By Charles Hallman
Women ruled at this year’s Twin Cities Black Film Festival (TCBFF) as several female produced and directed films and shorts were screened in September.
“Anyone who takes the time and the courage to do this, I’m all for that,” notes TCBFF Founder-Director Natalie Morrow. “I’m not a filmmaker, but I know that it’s a lot of work that goes into filmmaking — just trying to find your funding, your actors, your editing and all that.”
“I write a lot [but] I went to school to learn how to edit so I can do my own projects,” said writer-director Schonte Hamilton.
“We’re looking at short after short… that’s just wonderful to see,” observed Deedra Miller, who wrote and also starred in her own film.
The MSR briefly spoke with several female actors, writers, and directors whose films were screened at this year’s festival:
Patrice Johnson — Hill and Gully
Patrice Johnson has an extensive acting resume, which includes writing, directing and producing.
The Jamaican born and New York raised Johnson wrote, directed, and starred in Hill and Gully. It’s “an urban Cinderella story” set during the 2008 election year of Barack Obama around a mother (Johnson) who works at a Caribbean restaurant named after the film title, who has a mother who won’t leave the house and a 10-year-old daughter who is constantly acting out at school.
“It took eight days to shoot it, and four and a half years to edit it,” joked Johnson during an audience Q&A after the screening of her third feature film. She noted that the film touched upon “many different levels: the romance that takes place between two people — one looking for love — and one after the fact. She says no, but doesn’t have an answer for the no.”
Although Johnson for several years has appeared on stage and screen, and worked on both coasts, for her, getting plum roles are still the exception. “There are just not enough real good roles,” she admits. “At a certain point you don’t complain because it doesn’t get you anything. You have to be proactive and start creating.”
Hollywood still sees Blacks in stereotypical roles, Johnson points out. “When I go out to audition and I have to play a crack hoe,” she says, recalling an NYPD Blue audition “for a heroin addict, and they gave me the part, but [told] her to change it to crack. They loved me, but I was too slow. I had to write, and I enjoy doing it.”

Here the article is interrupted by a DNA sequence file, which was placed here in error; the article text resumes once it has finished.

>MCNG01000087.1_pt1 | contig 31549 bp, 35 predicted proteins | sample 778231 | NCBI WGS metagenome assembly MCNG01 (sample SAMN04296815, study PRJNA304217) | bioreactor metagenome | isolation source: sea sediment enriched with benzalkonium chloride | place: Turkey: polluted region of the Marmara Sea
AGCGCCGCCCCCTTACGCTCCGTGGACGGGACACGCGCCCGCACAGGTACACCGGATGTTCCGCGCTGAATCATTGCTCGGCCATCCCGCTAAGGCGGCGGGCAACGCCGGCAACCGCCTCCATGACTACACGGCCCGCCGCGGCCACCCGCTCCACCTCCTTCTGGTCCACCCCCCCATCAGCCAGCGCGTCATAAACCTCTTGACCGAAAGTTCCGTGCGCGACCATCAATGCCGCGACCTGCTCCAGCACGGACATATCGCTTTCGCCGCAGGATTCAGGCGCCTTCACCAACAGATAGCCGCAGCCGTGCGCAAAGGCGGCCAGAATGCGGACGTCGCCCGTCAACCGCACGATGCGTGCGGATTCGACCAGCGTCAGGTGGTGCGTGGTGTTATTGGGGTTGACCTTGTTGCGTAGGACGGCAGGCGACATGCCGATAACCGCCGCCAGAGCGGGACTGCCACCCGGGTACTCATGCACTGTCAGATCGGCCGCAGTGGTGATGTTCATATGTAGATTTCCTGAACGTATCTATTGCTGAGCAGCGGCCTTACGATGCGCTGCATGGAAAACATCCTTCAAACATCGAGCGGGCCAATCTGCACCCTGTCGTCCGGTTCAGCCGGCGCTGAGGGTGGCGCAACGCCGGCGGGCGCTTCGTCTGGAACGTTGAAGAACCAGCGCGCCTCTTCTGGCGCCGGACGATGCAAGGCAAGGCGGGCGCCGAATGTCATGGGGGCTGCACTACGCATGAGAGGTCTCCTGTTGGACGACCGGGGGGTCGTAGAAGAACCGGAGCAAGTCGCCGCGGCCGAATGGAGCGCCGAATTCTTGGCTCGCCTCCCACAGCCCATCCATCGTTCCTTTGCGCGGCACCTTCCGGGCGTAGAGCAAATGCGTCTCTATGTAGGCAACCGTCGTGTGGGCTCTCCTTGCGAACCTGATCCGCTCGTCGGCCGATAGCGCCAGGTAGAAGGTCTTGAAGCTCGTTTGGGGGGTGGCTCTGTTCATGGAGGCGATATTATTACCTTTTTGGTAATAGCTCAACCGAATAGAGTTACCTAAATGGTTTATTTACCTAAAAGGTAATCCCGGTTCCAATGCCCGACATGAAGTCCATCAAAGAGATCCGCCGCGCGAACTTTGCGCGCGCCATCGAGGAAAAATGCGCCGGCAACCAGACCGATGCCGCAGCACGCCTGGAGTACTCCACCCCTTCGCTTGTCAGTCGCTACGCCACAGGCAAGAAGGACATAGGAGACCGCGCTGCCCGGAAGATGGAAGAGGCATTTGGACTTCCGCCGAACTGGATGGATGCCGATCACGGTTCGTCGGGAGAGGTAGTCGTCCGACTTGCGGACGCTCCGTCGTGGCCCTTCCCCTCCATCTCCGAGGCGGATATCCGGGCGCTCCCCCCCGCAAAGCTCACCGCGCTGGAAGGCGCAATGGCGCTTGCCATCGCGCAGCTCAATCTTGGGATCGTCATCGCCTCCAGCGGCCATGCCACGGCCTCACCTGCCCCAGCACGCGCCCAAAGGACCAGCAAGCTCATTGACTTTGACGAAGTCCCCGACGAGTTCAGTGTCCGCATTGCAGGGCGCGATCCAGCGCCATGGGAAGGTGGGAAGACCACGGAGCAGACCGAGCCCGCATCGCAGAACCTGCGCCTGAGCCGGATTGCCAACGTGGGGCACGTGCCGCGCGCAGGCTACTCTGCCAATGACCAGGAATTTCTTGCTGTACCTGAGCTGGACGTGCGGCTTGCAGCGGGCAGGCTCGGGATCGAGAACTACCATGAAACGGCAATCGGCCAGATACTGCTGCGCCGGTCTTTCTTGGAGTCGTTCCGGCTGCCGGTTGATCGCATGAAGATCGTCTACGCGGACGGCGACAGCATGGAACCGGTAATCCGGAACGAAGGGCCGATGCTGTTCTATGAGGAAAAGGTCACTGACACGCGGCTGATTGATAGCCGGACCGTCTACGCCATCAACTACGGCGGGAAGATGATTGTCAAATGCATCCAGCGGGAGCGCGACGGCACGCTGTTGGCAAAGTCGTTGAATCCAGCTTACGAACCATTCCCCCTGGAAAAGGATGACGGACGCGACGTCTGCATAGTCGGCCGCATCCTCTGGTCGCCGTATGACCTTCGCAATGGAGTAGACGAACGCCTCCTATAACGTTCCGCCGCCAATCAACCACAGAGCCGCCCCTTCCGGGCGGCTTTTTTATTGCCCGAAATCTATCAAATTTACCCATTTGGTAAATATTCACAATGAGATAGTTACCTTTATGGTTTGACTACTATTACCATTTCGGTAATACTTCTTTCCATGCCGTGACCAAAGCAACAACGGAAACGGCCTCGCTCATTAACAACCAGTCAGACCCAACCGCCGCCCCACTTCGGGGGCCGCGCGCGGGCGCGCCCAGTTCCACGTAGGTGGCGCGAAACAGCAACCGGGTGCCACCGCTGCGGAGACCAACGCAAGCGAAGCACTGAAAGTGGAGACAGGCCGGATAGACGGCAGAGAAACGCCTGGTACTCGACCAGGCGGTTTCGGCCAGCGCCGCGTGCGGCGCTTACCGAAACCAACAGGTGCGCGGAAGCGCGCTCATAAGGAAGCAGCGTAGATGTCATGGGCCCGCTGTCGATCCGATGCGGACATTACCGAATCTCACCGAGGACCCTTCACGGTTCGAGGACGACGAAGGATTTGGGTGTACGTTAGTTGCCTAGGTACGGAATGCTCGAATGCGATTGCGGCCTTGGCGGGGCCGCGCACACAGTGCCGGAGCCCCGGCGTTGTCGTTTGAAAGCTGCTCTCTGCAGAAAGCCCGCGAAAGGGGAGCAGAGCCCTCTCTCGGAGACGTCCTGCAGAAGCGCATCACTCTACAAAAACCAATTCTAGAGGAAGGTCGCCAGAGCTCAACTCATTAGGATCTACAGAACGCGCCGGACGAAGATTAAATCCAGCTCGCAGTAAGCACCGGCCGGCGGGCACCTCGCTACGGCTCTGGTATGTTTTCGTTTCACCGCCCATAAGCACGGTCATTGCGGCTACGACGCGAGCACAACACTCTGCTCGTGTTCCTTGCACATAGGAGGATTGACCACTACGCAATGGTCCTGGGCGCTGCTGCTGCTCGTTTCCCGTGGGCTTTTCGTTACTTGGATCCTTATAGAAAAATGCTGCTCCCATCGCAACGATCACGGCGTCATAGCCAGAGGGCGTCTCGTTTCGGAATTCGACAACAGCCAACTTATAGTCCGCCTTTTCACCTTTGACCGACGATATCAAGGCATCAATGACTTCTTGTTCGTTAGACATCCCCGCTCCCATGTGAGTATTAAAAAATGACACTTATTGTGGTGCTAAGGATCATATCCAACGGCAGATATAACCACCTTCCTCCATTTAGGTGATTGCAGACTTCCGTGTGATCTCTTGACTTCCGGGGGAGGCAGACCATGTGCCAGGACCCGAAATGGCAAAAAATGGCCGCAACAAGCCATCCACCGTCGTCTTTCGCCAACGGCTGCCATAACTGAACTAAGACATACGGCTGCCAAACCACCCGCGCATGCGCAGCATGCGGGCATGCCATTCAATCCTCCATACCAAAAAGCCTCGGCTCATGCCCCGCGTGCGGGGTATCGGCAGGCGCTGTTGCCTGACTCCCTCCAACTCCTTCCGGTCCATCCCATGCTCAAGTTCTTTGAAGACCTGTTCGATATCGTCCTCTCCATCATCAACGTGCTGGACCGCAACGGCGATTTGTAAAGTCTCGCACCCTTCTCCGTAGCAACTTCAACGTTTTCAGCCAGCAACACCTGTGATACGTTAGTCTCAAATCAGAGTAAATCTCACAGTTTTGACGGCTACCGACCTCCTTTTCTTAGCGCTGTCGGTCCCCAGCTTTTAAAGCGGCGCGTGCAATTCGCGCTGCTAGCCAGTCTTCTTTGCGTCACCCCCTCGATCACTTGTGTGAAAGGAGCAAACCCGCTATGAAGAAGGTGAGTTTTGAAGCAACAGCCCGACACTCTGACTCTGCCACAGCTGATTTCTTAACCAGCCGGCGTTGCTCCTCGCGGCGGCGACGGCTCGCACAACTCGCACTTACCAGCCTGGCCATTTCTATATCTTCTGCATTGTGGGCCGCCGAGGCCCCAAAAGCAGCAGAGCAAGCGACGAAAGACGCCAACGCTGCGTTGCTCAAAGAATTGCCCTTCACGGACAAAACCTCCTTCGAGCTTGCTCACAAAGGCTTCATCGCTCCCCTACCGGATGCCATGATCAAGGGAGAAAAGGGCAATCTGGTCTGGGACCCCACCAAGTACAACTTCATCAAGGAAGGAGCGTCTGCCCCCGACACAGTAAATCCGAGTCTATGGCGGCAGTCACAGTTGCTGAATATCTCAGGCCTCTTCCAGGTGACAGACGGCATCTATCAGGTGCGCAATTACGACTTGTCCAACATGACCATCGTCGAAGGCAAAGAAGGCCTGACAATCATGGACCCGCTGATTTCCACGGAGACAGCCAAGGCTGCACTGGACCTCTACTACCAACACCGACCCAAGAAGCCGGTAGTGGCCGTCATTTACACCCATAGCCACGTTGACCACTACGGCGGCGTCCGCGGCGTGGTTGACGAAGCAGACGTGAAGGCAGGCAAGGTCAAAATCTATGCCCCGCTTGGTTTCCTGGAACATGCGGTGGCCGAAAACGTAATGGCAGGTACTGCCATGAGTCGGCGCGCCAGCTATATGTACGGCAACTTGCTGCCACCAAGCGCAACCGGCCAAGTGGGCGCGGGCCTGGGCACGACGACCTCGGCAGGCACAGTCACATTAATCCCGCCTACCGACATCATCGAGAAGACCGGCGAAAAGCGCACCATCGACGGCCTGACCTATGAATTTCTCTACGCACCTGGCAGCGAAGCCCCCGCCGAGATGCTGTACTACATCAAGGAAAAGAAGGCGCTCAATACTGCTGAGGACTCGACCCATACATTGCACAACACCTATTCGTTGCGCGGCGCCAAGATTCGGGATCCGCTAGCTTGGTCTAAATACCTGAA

Johnson later told the MSR, “We got to sling-shot our way outside of the system” to get more Blacks, other people of color and women in behind the scenes roles such as directing and producing “in order to create.”
“I can’t wait to do my next [film],” concludes Johnson.
Deedra Miller — Fractions
A married couple who were college sweethearts has an open marriage in “Fractions,” an 11-minute short film written by Deedra Miller, who played the wife.
“I had a dream one night that I was sleeping with [Chicago Bulls guard] Derrick Rose,” admitted Miller, who then pitched the idea to director Anthony DuBose.
“We wrote this last year. It was nice seeing your baby [on the big screen],” she told the MSR after seeing her film along with the festival audience.
“It was great seeing people react,” adds DuBose.
Schonte Hamilton — The House with the Bright Light
A young girl is not allowed to play outside in her Chicago neighborhood because of the violence that takes place daily. She decides to writes a letter to the President of the United States about the nightly violence in her Chicago neighborhood.
“It was told through the eyes of a child,” explained Schonte Hamilton, the writer-director of The House with the Bright Light, a 12-minute film. Her sister Tashi Hamilton played a grieving mother: “Her family actually has been affected by gun violence. So [her scene] came from a real place,” she concluded.
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